Fluid retention (swollen fingers or ankles)
Tiredness and fatigue
Aches and pains
Skin problems such as acne
Do supplements work?
Research supporting supplements is sparse. Calcium and Vitex agnus-castus (Chaste tree) do have good evidence behind them. Research into vitamin B6 isn't convincing and it's important to remember that in excess it can lead to nerve damage within only one year. There's insufficient evidence for vitamin E, evening primrose oil, black cohosh and red raspberry leaf, too. Before you take supplements, chat to your doctor, particularly if you are on any other medication.
How to relieve your PMS symptoms with food
Ease pain and cramps
A low-fat vegetarian diet significantly reduced the intensity and duration of menstrual pain and cramps according to one study.
Taking a calcium supplement has also been shown to help.
Improve mood changes and depression
Drink less. Alcohol was positively associated with premenstrual anxiety and mood changes in a recent study.
Eat more omega-3. Some research also suggests that the omega-3 fats in fish can help fight symptoms of anxiety and depression.
Reduce breast pain
Try linseed. Women who ate a muffin containing 25g of linseed (flaxseed) each day for six months experienced a significant reduction in breast pain in one US study.
Reducing fat and avoiding caffeine may also help.
Relieve fluid retention
Drink more water. Perhaps surprisingly, you should drink plenty of water to avoid bloating.
Reduce salt in your diet. Replace salt in cooking with herbs and spices, avoid salty snack foods and choose low salt or no added salt products when shopping.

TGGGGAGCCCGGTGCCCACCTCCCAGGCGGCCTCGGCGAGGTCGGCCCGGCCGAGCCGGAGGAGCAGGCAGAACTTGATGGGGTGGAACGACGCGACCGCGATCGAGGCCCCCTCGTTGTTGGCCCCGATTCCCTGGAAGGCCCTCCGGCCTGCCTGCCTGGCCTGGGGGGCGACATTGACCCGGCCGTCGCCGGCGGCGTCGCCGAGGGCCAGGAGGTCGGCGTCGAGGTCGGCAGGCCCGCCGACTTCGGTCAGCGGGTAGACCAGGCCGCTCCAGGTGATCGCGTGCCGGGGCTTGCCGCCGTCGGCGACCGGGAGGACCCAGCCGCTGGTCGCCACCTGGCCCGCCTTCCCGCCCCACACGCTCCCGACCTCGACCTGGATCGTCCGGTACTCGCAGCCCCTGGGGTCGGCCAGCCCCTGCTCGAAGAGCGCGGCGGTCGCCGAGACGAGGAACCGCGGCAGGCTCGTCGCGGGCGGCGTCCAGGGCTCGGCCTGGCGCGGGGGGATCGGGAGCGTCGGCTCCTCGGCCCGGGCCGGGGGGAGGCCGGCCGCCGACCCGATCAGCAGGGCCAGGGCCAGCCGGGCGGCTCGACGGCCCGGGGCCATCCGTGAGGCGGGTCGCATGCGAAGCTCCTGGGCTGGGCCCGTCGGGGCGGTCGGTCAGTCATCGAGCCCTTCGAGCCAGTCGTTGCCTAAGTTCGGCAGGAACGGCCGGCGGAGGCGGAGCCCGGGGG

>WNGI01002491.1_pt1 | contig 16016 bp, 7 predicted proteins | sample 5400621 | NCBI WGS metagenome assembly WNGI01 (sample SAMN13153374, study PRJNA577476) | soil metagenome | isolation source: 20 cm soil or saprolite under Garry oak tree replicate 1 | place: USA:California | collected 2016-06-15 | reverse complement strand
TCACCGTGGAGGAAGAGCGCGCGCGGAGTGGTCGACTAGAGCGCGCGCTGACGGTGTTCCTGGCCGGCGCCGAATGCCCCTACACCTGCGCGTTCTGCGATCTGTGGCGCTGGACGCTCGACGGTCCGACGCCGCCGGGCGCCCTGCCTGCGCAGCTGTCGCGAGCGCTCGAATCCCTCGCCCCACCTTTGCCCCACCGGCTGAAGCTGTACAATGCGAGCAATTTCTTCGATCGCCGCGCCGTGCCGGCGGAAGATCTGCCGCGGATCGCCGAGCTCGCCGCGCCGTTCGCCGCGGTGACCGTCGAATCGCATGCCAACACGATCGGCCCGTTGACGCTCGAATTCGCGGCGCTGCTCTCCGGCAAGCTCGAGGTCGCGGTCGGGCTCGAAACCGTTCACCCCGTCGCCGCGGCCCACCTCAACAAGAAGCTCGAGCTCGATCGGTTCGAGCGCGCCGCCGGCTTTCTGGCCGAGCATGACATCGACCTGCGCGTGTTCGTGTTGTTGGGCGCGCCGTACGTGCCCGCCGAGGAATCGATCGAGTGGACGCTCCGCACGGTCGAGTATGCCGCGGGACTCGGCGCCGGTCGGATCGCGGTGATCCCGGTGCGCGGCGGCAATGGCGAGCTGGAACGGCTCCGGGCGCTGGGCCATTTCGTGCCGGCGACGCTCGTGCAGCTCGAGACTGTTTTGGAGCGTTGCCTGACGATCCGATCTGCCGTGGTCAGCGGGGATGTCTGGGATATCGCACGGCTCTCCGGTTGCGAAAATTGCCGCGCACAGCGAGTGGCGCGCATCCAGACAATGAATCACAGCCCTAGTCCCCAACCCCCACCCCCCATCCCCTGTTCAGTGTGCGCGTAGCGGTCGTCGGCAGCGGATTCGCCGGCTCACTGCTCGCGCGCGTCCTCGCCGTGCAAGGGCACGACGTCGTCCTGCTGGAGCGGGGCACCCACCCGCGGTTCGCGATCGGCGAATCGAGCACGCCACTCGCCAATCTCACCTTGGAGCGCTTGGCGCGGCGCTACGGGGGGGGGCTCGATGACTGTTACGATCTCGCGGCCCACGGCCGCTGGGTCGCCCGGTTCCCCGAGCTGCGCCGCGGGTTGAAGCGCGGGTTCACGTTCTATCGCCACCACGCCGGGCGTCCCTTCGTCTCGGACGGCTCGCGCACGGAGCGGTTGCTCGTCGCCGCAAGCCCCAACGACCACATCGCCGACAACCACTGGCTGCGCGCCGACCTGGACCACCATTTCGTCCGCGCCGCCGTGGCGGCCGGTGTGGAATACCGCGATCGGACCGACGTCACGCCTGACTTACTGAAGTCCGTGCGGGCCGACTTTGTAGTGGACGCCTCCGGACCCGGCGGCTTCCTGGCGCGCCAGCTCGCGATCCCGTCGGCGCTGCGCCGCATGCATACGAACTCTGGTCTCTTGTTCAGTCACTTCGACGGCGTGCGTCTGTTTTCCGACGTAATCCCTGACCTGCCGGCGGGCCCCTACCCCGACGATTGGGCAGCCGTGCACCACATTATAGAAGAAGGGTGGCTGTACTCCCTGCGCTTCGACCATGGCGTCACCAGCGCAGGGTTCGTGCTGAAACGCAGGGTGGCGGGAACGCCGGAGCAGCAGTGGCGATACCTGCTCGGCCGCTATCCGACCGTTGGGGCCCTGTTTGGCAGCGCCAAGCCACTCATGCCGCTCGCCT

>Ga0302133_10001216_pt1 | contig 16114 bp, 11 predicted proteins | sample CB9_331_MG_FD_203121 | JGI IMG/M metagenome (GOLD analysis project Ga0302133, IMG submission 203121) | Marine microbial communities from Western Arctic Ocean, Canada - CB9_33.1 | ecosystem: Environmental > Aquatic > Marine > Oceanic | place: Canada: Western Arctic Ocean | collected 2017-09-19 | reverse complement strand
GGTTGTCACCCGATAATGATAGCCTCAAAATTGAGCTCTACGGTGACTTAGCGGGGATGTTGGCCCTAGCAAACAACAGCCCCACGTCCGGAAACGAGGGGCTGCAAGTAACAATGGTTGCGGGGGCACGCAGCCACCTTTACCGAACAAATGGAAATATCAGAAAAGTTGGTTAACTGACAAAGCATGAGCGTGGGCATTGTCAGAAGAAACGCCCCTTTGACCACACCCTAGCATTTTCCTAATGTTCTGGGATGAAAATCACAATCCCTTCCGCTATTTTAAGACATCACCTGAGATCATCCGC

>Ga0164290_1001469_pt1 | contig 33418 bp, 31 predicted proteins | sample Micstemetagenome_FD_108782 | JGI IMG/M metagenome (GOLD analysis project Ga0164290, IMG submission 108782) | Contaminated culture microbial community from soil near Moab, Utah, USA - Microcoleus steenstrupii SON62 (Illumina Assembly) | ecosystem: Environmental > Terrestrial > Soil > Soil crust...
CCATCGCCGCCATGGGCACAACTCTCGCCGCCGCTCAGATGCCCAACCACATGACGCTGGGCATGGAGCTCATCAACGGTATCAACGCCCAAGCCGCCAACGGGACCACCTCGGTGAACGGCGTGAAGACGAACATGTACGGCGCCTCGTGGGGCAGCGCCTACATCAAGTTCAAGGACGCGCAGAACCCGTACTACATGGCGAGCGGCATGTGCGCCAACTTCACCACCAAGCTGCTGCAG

Try mini meals. Eat small regular meals containing low-GI carbs to maintain blood glucose levels and prevent hunger and overeating.
Keep regular with fibre from fruits, vegetables, wholegrains, legumes, nuts and seeds, and increase your fluid intake.
Regular exercise can also help.
Avoid skin problems
Eating a low-GI diet can help reduce acne according to recent research.
Foods to eat
Low-fat milk and yoghurt: Calcium can reduce cramps.
Wholegrain breads and cereals: Combat cravings, skin problems and constipation with high fibre and low GI.
Linseeds: Reduce breast tenderness by adding crushed linseeds to cereal, yoghurt or smoothies. Or choose bread or cereal with linseed.
Soy products: May help alleviate PMS symptoms, probably due to the isoflavones (plant oestrogens) they contain.
Fruit and vegetables: Can reduce the intensity and duration of cramps.
Foods to avoid
Other ways to manage PMS
There are a number of lifestyle changes you can make to help reduce and manage symptoms of PMS.
Regular exercise is linked with a reduced risk of PMS and can help to manage stress and improve your mood.
Smoking has been linked to a higher risk of PMS, along with many other diseases – another motivation to quit.
Ensure that you get adequate sleep and rest.
Manage stress levels – learn relaxation techniques and try to plan your schedule to avoid stressful activities in the lead-up to your period. Some find yoga or meditation helpful.